ATO tax deductions missed and costing Australians refund windfalls

Apr 05, 2021

Billions of dollars in tax deductions are likely to be missed this year as employees, sole traders and other business owners fail to claim enough work-related kilometres they drive.

Taxpayers are avoiding motor vehicle logbooks and instead opting for simpler tax deduction methods allowed by the Australian Taxation Office, but accountants warn this practice potentially halves their deductions.

Logbooks only need to be filled out for 12 weeks once every five financial years unless circumstances change, and April 7 is exactly 12 weeks before June 30.

Mileage tracking company GoFar has examined work-related travel data from the ATO, Bureau of Statistics and industry reports and estimates up to $9 billion is under-claimed annually.

“People don’t bother with logbooks because they are busy and recording kilometres is a time sink,” GoFar CEO Danny Adams said.

“The main under-claim is probably the 720,000 Aussies who claim exactly 5000 kilometres,” he said.

“If you claim 5000km or less you don’t need to keep a logbook so it’s much easier. While a few of these may actually be driving exactly 5000km – and some may even be padding the claim – most are knowingly deciding to miss out in order to reduce the burden of paperwork.”

The ATO increased its cents per kilometre rate from 68c to 72c this financial year, and its 5000km limit equates to a maximum $3600 deduction. However, couriers, drivers and others often spend much more fuel, repairs, insurance, registration, depreciation, loan interest and lease payments.

Kelly+Partners CEO Brett Kelly said many Australians did not know the tax benefits that could come from completing a log book.

“The effort is worth it, so start counting work trips,” he said.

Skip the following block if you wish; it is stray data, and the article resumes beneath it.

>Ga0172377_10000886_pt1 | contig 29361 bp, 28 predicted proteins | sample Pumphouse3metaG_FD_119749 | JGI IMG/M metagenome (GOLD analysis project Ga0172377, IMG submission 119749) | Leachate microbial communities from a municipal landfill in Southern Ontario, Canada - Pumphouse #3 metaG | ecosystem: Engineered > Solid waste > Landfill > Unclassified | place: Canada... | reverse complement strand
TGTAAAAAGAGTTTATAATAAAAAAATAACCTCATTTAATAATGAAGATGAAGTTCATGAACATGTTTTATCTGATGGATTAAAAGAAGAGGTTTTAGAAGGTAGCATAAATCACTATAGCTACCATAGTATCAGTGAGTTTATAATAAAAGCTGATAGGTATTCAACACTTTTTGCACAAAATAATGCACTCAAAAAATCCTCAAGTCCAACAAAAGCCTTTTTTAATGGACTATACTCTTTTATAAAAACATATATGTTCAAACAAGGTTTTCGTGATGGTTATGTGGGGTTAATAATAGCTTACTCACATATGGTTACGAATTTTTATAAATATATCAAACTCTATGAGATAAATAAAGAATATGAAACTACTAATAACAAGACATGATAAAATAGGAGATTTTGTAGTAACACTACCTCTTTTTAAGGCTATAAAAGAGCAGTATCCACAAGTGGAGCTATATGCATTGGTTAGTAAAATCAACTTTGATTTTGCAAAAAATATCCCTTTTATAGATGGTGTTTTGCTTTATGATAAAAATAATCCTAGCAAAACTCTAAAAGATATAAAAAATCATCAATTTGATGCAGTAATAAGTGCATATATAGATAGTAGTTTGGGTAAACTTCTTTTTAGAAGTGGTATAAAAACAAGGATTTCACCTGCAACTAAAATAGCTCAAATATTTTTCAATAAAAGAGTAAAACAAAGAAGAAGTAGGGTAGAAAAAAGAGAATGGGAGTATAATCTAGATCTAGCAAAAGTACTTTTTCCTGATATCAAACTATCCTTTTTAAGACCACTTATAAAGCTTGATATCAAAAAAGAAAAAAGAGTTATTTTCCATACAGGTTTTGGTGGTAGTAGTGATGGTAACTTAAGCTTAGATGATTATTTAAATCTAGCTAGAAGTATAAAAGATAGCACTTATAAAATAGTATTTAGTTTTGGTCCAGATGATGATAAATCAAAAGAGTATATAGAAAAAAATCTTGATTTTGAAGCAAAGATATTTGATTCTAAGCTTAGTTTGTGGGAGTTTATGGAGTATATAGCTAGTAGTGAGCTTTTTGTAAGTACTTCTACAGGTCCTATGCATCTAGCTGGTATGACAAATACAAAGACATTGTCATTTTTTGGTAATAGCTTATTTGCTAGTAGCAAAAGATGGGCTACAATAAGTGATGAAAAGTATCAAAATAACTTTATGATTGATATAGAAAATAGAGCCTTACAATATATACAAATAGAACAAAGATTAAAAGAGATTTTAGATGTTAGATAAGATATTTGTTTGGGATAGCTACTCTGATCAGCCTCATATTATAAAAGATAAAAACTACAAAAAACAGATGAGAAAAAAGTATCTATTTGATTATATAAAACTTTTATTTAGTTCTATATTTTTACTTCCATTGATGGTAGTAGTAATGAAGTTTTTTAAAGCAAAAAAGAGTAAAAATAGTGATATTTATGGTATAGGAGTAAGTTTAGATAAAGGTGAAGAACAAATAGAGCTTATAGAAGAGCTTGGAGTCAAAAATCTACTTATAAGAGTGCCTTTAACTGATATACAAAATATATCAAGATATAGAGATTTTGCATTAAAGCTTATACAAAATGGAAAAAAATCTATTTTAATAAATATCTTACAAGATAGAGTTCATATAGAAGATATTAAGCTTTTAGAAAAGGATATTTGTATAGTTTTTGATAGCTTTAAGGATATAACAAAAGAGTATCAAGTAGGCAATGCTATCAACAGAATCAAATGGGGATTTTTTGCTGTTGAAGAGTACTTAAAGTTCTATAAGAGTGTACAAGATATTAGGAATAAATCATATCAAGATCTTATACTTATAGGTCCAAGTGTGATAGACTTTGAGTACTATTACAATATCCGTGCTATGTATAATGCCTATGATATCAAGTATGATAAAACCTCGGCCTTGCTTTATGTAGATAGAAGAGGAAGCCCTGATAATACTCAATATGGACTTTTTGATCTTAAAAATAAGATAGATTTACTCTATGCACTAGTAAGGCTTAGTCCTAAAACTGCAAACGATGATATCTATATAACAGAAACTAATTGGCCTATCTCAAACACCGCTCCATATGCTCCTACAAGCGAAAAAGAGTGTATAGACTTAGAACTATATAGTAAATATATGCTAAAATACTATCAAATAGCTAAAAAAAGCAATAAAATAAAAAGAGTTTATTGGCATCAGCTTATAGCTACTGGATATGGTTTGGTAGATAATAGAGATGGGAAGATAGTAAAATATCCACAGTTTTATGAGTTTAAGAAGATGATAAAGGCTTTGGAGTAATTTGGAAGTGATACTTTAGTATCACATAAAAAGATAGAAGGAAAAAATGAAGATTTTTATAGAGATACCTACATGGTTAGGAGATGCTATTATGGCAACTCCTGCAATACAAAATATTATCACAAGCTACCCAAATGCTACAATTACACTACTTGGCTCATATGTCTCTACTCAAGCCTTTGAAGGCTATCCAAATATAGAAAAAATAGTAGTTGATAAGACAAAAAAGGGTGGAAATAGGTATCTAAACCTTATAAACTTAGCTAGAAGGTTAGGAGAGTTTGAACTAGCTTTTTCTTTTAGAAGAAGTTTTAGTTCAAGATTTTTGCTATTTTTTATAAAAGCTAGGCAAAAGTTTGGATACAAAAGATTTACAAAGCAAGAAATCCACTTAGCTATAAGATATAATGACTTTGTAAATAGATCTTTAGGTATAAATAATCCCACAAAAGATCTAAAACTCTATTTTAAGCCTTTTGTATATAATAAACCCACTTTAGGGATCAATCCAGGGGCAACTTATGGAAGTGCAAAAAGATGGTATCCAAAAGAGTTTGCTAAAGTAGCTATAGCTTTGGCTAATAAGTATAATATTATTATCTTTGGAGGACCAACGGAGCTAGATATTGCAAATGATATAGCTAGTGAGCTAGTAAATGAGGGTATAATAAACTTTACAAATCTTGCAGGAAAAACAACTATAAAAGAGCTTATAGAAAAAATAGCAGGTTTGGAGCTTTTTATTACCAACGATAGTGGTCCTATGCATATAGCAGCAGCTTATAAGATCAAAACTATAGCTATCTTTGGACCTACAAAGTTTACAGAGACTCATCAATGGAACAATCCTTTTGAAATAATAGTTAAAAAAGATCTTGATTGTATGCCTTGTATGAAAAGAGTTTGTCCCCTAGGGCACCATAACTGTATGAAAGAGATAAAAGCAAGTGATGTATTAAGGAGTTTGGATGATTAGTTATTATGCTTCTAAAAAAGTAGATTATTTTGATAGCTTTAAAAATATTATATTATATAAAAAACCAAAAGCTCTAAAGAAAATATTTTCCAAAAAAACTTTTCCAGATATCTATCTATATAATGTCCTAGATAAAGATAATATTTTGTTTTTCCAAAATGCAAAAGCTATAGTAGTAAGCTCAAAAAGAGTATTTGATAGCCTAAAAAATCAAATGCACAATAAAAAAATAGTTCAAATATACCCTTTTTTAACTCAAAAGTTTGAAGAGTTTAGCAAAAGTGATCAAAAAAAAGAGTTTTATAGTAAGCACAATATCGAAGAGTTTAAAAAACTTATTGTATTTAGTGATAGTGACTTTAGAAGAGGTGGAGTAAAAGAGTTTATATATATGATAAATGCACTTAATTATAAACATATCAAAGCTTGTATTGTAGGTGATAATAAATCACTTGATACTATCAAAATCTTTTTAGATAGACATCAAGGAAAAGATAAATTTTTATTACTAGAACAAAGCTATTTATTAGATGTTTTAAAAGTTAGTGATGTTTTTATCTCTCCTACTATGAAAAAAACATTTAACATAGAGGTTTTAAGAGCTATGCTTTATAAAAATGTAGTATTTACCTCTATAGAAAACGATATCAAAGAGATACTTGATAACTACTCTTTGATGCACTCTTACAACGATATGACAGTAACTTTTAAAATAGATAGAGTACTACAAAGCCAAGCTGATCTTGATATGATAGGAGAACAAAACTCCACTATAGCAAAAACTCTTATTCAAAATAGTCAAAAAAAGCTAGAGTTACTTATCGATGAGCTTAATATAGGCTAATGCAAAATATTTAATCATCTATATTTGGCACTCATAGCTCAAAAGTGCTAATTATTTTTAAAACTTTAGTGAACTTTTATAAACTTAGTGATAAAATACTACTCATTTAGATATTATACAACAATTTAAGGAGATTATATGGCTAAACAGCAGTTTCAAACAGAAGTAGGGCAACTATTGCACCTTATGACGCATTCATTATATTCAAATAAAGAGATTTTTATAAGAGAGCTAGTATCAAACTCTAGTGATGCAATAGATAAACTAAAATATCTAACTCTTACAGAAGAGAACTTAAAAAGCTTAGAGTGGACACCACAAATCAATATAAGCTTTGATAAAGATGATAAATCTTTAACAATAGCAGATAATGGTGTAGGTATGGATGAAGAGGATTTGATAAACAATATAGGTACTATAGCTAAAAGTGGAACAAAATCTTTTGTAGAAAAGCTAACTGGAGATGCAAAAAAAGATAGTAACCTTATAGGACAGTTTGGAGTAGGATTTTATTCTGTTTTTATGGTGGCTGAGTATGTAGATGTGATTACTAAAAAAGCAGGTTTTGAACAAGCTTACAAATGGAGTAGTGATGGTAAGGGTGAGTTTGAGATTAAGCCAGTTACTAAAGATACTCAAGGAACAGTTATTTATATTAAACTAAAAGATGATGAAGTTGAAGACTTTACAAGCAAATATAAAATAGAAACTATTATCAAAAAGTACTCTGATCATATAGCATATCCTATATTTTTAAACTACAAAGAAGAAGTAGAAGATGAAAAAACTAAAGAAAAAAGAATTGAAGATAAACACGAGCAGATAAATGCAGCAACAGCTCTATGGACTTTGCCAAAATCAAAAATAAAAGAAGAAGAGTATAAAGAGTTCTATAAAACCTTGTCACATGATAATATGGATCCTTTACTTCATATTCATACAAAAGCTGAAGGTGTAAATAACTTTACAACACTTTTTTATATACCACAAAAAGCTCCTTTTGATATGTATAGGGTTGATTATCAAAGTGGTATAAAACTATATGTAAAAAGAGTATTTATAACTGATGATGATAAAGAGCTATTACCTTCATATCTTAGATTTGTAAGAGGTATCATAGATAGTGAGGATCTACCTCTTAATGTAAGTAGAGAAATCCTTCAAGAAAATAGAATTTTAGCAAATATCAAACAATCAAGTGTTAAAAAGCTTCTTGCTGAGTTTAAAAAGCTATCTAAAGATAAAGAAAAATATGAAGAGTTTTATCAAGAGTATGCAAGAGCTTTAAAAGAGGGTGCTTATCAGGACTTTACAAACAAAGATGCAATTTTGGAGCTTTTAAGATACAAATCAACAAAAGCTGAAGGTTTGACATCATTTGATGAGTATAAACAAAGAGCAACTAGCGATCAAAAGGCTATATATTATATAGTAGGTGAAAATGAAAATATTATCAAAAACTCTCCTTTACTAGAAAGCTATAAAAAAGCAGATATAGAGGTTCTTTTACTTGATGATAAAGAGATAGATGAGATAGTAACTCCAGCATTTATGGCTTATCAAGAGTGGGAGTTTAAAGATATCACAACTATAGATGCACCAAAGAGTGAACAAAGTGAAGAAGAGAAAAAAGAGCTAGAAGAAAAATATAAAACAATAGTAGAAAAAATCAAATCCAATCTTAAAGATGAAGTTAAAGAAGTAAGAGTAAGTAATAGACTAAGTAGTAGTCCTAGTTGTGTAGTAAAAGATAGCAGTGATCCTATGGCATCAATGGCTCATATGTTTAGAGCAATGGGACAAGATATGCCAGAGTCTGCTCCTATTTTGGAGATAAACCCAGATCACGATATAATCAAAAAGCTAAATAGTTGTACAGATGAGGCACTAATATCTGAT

Mr Kelly said people could not claim the cost of commuting to and from their regular workplace, but other business-related trips could be claimed if a work purpose and other details were logged.

“If you started to use your car for business-related purposes less than 12 weeks before the end of the income year, you can continue to keep a logbook into the next year so it covers the required 12 continuous weeks, starting this year from April 7,” he said.

Chartered accountant and Mr Taxman founder Adrian Raftery said in his experience clients who had not used logbooks missed out on claiming double their allowable deductions.

“My estimate is there’s 10 or 15 per cent (of taxpayers) who should do a logbook but don’t,” he said.

Dr Raftery said the ATO was monitoring motor vehicle claims by comparing people’s deductions and occupations with those in similar occupations.

“If their claim is a lot more than average, they are more likely to be audited,” he said.


The Australian Taxation Office says people cannot claim for trips between work and home, but can claim for:

• Performing work duties

• Attending work-related meetings and conferences

• Travelling between two places of employment if neither is their home

• Travelling from home to an alternative workplace then to their normal workplace

• Travelling between shifting places of employment, such as multiple sites daily

Source: ATO


Original article published in The Australian here on 5 April 2021.


comments-rhsLatest Comments